September 24, 2020

Seanan McGuire: "Come Tumbling Down"

Title: Come Tumbling Down [on Amazon | on Goodreads]
Series: Wayward Children (5th of ?? books)
Author: Seanan McGuire [Site | Goodreads]
Genres: Supernatural (technically it would be Portal Fantasy, but since I don't have a Fantasy Room on the blog, I decided to shelf this one as Supernatural - that's the closest I could get)
Year: 2020
Age: 14+
Stars: 4/5
Pros: An imaginative look-in-reverse at one of the most common fantasy tropes. Puts a neurodivergent queer character front and center. The POV switch is masterfully done.
Cons: Quite dark. Some characters get less screen time than  others.
WARNING! A pretty graphic corpse depiction.
Will appeal to: Everyone who's ever felt out of place, but doesn't necessary dream of a happier world than the one they live in...

Blurb: When Jack left Eleanor West's School for Wayward Children she was carrying the body of her deliciously deranged sister - whom she had recently murdered in a fit of righteous justice - back to their home on the Moors. But death in their adopted world isn't always as permanent as it is here, and when Jack is herself carried back into the school, it becomes clear that something has happened to her. Something terrible. Something of which only the maddest of scientists could conceive. Something only her friends are equipped to help her overcome. (Amazon excerpt)

Review: Each installment of his series never fails to take a different turn, not even when we visit one of the same worlds as before. This time, Jack and Jill are joined by their former schoolmates (which makes for a change of style, since every one of them gets a POV), and we get to explore the Moors' mythology even further. Never a dull moment 😉.


You know how, usually, the first thing that strikes you about a book is either the plot or the characters or the world-building, or well, the writing, but from a purely aesthetic angle? If I have to pick the aspect of CTD that stands out the most for me, it's the constant, apparently effortless POV change. For the second time (since Beneath the Sugar Sky) a group of Wayward Children are on a quest in the world where one...well, technically, two of them belong, except that this time every one of them takes a turn in telling the story. And it's not a matter of chapters - it happens seamlessly every few paragraphs/lines. Though not all the kids get the same amount of screen time (it only makes sense that Jack is given the lion's share, but Sumi is a close second, probably because her apparently air-headed attitude and chipper demeanor help balancing out the dark narrative), we get a rotating glimpse of everyone's thoughts and feelings, and it never feels forced or scattered. Seriously, if you have ever read a book in third person where you felt disconnected from a single character in whose head you were the whole time, you know how rare and precious it is. [...]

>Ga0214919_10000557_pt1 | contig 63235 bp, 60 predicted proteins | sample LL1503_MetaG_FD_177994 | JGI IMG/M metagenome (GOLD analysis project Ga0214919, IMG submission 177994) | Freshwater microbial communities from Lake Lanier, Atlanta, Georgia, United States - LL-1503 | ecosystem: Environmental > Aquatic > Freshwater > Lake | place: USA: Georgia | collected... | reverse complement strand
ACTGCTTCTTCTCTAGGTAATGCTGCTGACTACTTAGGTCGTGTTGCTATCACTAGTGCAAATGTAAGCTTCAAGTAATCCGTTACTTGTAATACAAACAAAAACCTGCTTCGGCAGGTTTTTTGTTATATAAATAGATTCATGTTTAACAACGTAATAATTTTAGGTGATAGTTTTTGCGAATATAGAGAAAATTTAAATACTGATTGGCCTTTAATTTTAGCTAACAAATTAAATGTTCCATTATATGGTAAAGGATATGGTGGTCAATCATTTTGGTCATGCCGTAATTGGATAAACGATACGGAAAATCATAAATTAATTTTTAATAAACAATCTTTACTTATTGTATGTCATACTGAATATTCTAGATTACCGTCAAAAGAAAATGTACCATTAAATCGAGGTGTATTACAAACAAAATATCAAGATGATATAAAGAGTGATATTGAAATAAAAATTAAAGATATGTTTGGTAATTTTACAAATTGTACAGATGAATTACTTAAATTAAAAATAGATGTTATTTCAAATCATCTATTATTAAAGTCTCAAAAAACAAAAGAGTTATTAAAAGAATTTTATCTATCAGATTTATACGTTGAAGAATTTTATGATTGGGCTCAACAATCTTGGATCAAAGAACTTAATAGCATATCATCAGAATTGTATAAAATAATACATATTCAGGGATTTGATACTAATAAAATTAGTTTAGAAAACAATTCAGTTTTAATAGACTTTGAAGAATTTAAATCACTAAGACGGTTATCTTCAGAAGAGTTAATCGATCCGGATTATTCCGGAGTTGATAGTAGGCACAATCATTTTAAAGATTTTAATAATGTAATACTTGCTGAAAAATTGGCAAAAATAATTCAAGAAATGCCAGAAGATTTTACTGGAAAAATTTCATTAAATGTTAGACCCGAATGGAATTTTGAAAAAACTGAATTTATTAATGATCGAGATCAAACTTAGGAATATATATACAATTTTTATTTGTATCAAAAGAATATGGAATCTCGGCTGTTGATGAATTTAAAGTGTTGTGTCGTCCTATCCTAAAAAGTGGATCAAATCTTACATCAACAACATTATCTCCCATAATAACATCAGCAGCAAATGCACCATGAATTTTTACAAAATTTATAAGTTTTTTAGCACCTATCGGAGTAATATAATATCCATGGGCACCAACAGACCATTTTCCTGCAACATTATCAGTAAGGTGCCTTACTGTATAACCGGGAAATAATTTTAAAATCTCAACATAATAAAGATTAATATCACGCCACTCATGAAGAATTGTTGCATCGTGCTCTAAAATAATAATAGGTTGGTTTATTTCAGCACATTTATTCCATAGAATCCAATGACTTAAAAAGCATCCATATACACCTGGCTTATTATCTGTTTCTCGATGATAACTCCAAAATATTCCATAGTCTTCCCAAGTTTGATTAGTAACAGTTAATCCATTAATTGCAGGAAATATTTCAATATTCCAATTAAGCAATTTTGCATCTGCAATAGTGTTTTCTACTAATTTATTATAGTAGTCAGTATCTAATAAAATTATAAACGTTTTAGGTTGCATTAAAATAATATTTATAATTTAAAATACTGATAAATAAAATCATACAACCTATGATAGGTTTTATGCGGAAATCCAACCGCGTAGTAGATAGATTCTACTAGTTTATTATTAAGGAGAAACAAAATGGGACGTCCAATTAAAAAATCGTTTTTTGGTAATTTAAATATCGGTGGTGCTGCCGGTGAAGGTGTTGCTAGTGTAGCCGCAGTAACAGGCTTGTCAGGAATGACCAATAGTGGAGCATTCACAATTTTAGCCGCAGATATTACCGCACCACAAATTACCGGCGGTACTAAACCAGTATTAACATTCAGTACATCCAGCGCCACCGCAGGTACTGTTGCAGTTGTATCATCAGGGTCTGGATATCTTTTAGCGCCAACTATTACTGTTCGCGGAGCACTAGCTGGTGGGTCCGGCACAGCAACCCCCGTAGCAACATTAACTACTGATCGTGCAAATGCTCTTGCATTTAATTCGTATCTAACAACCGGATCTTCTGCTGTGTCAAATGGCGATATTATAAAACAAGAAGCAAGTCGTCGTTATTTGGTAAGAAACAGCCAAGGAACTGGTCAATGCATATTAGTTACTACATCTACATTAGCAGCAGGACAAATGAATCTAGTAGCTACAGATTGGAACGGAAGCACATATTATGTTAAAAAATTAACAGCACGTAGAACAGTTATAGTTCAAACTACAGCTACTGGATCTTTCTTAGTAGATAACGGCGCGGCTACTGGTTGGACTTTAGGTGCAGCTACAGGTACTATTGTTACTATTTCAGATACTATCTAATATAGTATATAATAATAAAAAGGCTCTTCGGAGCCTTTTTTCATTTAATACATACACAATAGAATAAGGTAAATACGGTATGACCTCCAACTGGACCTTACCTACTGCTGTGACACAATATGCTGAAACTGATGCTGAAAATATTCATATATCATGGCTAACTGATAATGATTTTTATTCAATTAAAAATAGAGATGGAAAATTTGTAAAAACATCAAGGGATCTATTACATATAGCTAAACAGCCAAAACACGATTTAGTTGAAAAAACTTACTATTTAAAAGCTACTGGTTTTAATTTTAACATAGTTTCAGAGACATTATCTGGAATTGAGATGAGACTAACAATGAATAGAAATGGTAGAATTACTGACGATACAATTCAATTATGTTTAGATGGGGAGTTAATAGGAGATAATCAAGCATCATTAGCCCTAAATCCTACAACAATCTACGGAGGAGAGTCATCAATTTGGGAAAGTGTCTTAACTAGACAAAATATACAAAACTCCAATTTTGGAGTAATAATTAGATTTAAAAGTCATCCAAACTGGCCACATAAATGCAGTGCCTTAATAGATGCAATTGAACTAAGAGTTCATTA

McGuire excel at taking characters who, for all purposes, would be regarded as damaged in any other context, and granting them dignity - and even a greatness of sorts. Even when the line between hero and monster stretches thin, she makes sure they deserve our sympathy and understanding. Also, despite CTD being a novella that clocks at less than two hundred pages, and with the destiny of a group of adventurers - and of a whole world - at stake, she manages to address ableism, dysphoria and OCD. Of course, the kids make for a mixed bunch, and they don't always get along/understand one another - since they belong to different worlds - which is especially noticeable with Jack and Cora...but one thing is true: they're never purposefully mean, and if they can't help being judgy (mainly Jack), they do try to be fair as well. And each and every one of them is human (well, except Jill, I guess 😂) - only not in your conventional way...